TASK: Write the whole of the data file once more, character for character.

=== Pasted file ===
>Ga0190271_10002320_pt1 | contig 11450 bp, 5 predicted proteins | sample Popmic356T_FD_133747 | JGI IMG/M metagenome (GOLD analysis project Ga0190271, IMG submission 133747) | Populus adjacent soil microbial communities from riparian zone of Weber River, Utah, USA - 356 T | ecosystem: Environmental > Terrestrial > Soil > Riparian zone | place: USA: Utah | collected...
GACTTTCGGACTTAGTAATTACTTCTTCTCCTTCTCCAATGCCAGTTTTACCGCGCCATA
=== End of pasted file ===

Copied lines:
>Ga0190271_10002320_pt1 | contig 11450 bp, 5 predicted proteins | sample Popmic356T_FD_133747 | JGI IMG/M metagenome (GOLD analysis project Ga0190271, IMG submission 133747) | Populus adjacent soil microbial communities from riparian zone of Weber River, Utah, USA - 356 T | ecosystem: Environmental > Terrestrial > Soil > Riparian zone | place: USA: Utah | collected...
GACTTTCGGACTTAGTAATTACTTCTTCTCCTTCTCCAATGCCAGTTTTACCGCGCCATA